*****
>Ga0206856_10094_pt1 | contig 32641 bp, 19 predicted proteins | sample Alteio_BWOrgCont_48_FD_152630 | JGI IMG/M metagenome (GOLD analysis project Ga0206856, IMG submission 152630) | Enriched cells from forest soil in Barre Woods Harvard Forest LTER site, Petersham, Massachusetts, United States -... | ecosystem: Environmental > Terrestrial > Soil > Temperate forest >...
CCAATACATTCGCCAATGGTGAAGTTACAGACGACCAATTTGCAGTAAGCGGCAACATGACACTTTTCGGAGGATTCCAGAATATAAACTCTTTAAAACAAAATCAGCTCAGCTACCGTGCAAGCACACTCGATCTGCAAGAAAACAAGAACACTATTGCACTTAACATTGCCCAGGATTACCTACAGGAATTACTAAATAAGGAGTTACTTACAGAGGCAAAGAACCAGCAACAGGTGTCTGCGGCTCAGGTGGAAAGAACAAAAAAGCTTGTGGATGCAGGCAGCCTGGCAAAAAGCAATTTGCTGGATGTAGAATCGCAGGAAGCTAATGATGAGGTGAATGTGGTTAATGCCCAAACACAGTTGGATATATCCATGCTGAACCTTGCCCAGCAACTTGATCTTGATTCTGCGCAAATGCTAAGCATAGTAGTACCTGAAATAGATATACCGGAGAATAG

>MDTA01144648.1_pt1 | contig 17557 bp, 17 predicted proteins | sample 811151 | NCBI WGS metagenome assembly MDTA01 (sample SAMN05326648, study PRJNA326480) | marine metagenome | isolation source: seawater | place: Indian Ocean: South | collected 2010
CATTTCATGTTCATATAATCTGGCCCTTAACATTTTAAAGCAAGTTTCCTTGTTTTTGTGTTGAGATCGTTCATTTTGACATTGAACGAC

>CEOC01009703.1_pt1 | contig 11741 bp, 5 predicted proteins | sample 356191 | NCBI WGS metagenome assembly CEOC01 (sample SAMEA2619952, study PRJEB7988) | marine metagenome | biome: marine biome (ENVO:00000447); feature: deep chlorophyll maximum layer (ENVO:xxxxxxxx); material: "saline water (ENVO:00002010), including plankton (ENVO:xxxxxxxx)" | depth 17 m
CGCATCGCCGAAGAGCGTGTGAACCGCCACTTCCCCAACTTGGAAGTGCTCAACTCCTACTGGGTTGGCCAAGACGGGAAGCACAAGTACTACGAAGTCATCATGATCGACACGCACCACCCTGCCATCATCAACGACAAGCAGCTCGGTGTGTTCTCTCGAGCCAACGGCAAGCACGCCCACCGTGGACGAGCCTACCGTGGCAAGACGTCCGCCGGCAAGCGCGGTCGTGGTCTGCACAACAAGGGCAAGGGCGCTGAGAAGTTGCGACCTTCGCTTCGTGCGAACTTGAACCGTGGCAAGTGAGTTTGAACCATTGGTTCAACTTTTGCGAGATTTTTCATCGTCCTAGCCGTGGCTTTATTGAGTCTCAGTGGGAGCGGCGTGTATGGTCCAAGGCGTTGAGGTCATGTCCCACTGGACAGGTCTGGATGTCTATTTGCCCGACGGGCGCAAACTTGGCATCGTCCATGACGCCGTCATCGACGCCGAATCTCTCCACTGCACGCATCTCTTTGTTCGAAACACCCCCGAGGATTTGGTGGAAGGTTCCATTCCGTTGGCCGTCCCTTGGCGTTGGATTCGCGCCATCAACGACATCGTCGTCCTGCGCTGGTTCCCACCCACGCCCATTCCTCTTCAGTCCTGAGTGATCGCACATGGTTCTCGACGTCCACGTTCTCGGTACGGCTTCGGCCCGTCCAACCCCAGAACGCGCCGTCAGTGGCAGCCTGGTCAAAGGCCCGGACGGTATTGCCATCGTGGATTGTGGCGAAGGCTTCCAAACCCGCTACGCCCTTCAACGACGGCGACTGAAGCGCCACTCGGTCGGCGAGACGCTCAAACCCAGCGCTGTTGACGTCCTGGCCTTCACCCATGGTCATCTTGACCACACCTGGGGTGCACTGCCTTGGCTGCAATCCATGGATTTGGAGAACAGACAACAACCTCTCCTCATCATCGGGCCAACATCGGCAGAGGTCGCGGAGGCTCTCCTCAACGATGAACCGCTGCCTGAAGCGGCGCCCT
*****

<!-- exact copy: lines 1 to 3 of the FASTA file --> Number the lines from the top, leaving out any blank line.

>Ga0206856_10094_pt1 | contig 32641 bp, 19 predicted proteins | sample Alteio_BWOrgCont_48_FD_152630 | JGI IMG/M metagenome (GOLD analysis project Ga0206856, IMG submission 152630) | Enriched cells from forest soil in Barre Woods Harvard Forest LTER site, Petersham, Massachusetts, United States -... | ecosystem: Environmental > Terrestrial > Soil > Temperate forest >...
CCAATACATTCGCCAATGGTGAAGTTACAGACGACCAATTTGCAGTAAGCGGCAACATGACACTTTTCGGAGGATTCCAGAATATAAACTCTTTAAAACAAAATCAGCTCAGCTACCGTGCAAGCACACTCGATCTGCAAGAAAACAAGAACACTATTGCACTTAACATTGCCCAGGATTACCTACAGGAATTACTAAATAAGGAGTTACTTACAGAGGCAAAGAACCAGCAACAGGTGTCTGCGGCTCAGGTGGAAAGAACAAAAAAGCTTGTGGATGCAGGCAGCCTGGCAAAAAGCAATTTGCTGGATGTAGAATCGCAGGAAGCTAATGATGAGGTGAATGTGGTTAATGCCCAAACACAGTTGGATATATCCATGCTGAACCTTGCCCAGCAACTTGATCTTGATTCTGCGCAAATGCTAAGCATAGTAGTACCTGAAATAGATATACCGGAGAATAG

>MDTA01144648.1_pt1 | contig 17557 bp, 17 predicted proteins | sample 811151 | NCBI WGS metagenome assembly MDTA01 (sample SAMN05326648, study PRJNA326480) | marine metagenome | isolation source: seawater | place: Indian Ocean: South | collected 2010